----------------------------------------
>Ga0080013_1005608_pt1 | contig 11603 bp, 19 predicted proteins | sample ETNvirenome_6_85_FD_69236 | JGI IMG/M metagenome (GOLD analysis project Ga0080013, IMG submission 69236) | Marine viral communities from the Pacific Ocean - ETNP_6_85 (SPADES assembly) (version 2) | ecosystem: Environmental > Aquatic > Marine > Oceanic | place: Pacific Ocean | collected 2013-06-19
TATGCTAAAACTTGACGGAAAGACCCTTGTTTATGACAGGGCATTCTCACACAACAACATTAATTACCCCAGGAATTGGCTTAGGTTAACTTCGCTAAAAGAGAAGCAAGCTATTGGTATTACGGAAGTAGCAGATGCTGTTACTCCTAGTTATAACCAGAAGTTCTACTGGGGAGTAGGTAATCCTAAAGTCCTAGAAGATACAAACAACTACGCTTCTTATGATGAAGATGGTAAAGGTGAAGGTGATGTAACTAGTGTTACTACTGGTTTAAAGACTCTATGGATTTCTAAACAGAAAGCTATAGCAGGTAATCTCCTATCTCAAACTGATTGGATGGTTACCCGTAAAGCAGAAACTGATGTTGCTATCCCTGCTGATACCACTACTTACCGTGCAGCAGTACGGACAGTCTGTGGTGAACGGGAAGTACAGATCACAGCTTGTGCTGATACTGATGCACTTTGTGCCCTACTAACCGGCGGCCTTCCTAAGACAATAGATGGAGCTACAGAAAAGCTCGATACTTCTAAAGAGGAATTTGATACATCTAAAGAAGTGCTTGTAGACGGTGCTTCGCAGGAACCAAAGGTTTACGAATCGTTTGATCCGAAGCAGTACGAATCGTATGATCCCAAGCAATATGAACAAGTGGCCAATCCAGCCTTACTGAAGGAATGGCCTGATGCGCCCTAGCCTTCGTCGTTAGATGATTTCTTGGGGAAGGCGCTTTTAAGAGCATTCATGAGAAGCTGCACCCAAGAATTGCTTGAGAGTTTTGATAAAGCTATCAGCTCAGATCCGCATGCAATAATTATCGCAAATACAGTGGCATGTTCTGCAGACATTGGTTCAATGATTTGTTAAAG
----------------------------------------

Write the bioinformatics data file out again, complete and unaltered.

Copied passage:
>Ga0080013_1005608_pt1 | contig 11603 bp, 19 predicted proteins | sample ETNvirenome_6_85_FD_69236 | JGI IMG/M metagenome (GOLD analysis project Ga0080013, IMG submission 69236) | Marine viral communities from the Pacific Ocean - ETNP_6_85 (SPADES assembly) (version 2) | ecosystem: Environmental > Aquatic > Marine > Oceanic | place: Pacific Ocean | collected 2013-06-19
TATGCTAAAACTTGACGGAAAGACCCTTGTTTATGACAGGGCATTCTCACACAACAACATTAATTACCCCAGGAATTGGCTTAGGTTAACTTCGCTAAAAGAGAAGCAAGCTATTGGTATTACGGAAGTAGCAGATGCTGTTACTCCTAGTTATAACCAGAAGTTCTACTGGGGAGTAGGTAATCCTAAAGTCCTAGAAGATACAAACAACTACGCTTCTTATGATGAAGATGGTAAAGGTGAAGGTGATGTAACTAGTGTTACTACTGGTTTAAAGACTCTATGGATTTCTAAACAGAAAGCTATAGCAGGTAATCTCCTATCTCAAACTGATTGGATGGTTACCCGTAAAGCAGAAACTGATGTTGCTATCCCTGCTGATACCACTACTTACCGTGCAGCAGTACGGACAGTCTGTGGTGAACGGGAAGTACAGATCACAGCTTGTGCTGATACTGATGCACTTTGTGCCCTACTAACCGGCGGCCTTCCTAAGACAATAGATGGAGCTACAGAAAAGCTCGATACTTCTAAAGAGGAATTTGATACATCTAAAGAAGTGCTTGTAGACGGTGCTTCGCAGGAACCAAAGGTTTACGAATCGTTTGATCCGAAGCAGTACGAATCGTATGATCCCAAGCAATATGAACAAGTGGCCAATCCAGCCTTACTGAAGGAATGGCCTGATGCGCCCTAGCCTTCGTCGTTAGATGATTTCTTGGGGAAGGCGCTTTTAAGAGCATTCATGAGAAGCTGCACCCAAGAATTGCTTGAGAGTTTTGATAAAGCTATCAGCTCAGATCCGCATGCAATAATTATCGCAAATACAGTGGCATGTTCTGCAGACATTGGTTCAATGATTTGTTAAAG